Ahead of today’s primary elections, KET’s Kentucky Tonight assembled a panel of political experts to discuss key races on the ballot and how the outcomes could impact the general election this fall.
The guests were Jonathan Miller, an attorney with Frost Brown Todd, and a former Democratic Kentucky Treasurer; Mike Ward, Democratic political consultant and former Congressman from Kentucky’s 3rd district; Tres Watson, Republican political consultant and founder of Capitol Reins PR; and Amy Wickliffe, Republican strategist and partner with McCarthy Strategic Solutions government relations firm.
Republican Primary for Governor
A dozen Republican contenders are vying for the nomination for governor in what has turned out to be one of the most expensive primary races in state history. Polling has current Kentucky Attorney General Daniel Cameron with a double-digit lead over his nearest rivals: former U.S. Ambassador to Canada Kelly Craft, and current state Commissioner of Agriculture Ryan Quarles. Cameron and Craft have peppered the airwaves with various attacks against the other, while promoting their own accomplishments and conservative values.
Wickliffe says she expects Cameron to win, but she is also curious to see how well Craft turns out voters in western Kentucky, where she is backed by 1st district Congressman James Comer. She says joint campaign appearances by Craft and Texas Sen. Ted Cruz last weekend along with a late endorsement from Florida Gov. Ron DeSantis could also boost Craft’s numbers.
Another factor at play for Cameron, according to Wickliffe, is how well former attorney Eric Deters performs with voters in his native northern Kentucky. And then there’s the weather. With storms forecast for today, Wickliffe says that could drive turnout even lower than the predicted 10 percent of eligible voters.
“When you have historically low turnout, it’s going to come down to whose base is going to actually go to the polls,” says Wickliffe.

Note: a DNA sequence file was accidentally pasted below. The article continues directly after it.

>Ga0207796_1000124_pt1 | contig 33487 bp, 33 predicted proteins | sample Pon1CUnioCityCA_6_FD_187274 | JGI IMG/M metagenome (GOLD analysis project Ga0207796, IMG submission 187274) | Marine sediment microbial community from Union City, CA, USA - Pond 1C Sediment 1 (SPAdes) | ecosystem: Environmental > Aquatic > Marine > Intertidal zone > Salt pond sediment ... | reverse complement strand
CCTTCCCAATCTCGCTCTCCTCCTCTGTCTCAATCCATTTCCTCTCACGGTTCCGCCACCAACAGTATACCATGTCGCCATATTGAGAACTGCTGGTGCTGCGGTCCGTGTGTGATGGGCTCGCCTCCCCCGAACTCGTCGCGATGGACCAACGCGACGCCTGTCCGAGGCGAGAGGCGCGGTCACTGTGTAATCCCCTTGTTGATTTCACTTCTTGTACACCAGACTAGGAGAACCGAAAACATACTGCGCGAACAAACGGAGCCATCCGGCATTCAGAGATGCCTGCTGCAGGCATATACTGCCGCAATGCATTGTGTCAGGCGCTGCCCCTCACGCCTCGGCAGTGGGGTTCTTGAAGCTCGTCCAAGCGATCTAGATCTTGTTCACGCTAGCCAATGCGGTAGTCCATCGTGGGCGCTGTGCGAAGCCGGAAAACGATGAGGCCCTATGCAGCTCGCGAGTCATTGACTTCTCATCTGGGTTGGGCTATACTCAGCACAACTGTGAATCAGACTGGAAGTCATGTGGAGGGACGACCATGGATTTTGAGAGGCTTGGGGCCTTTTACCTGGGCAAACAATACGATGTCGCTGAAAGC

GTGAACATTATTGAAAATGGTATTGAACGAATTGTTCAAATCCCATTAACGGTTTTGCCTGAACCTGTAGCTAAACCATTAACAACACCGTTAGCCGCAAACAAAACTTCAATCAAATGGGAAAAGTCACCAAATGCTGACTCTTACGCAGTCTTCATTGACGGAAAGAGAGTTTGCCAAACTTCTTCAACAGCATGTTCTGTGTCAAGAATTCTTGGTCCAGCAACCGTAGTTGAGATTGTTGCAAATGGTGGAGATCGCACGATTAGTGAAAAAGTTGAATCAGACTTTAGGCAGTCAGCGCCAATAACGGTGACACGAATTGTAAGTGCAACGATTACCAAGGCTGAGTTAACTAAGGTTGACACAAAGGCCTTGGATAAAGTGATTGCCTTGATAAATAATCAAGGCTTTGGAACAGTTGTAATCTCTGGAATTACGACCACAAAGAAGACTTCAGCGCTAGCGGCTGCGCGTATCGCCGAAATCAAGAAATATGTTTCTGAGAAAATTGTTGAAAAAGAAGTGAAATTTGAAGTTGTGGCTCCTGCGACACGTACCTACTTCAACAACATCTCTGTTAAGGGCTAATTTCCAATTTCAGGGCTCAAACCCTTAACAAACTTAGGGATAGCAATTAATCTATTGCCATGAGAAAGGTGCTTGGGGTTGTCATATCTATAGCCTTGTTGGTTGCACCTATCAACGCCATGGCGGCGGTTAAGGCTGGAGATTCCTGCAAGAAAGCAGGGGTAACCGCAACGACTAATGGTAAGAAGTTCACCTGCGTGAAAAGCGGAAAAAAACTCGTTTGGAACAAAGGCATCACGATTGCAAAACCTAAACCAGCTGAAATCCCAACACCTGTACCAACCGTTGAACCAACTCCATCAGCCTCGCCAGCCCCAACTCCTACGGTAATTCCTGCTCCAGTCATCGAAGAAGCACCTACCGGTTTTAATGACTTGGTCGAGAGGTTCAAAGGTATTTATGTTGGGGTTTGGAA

Though he’s unlikely to win, Deters could have an impact on who does emerge victorious, according to Watson. He says Deters, who has run as anti-establishment candidate fully supporting former President Donald Trump, could pull anywhere between 8 and 14 percent of the final vote. Watson says another X factor is recent voter registration trends in the commonwealth. The GOP now holds a slight lead in registrations, and Watson wants to see if communities that once had strong Democratic turnout maintain similar levels of participation now that many of those voters have switched to the Republican Party.
Even though voters may be focused on so-called kitchen table issues, the campaigns have targeted social issues like school policies on sex education and transgender youth. Watson says the candidates are hitting topics they believe will drive their voters to the polls.
“Primaries are guided a lot by the base voters because you can talk all you want (but) unless you win, you’re just a guy on a mountain yelling,” says Watson. “So you’ve got to win... You’ve got to give the people who are going to show up to vote what they want to hear.”
The fight for Kentucky’s strong base of supporters for former President Trump has pushed the Republican gubernatorial field even farther to the right, according to Miller. That includes promises by the leading candidates to fire Kentucky Education Commissioner Jason Glass for being, as they contend, too “woke.”
That criticism of Glass may excite primary voters, but Miller says it may also turn off general election voters who are more interested in student academic performance and teacher pay. While Cameron and Craft have gained more of the headlines, Miller says Quarles has focused on discussing local issues and building strong grassroots support.
“Ryan Quarles has been running a campaign that’s more suited to the general election,” says Miller. “He perhaps would, among those folks, be the strongest general election candidate but I don’t think that’s what this primary base wanted.”
Regardless of who secures the GOP gubernatorial nomination, Ward says the big winner will be incumbent Gov. Steve Beshear. He says the Democrat, who has only token opposition, will not have to unite his party or cater to a small faction of it to win votes in the fall campaign. But the Republican victor, he says will face an uphill battle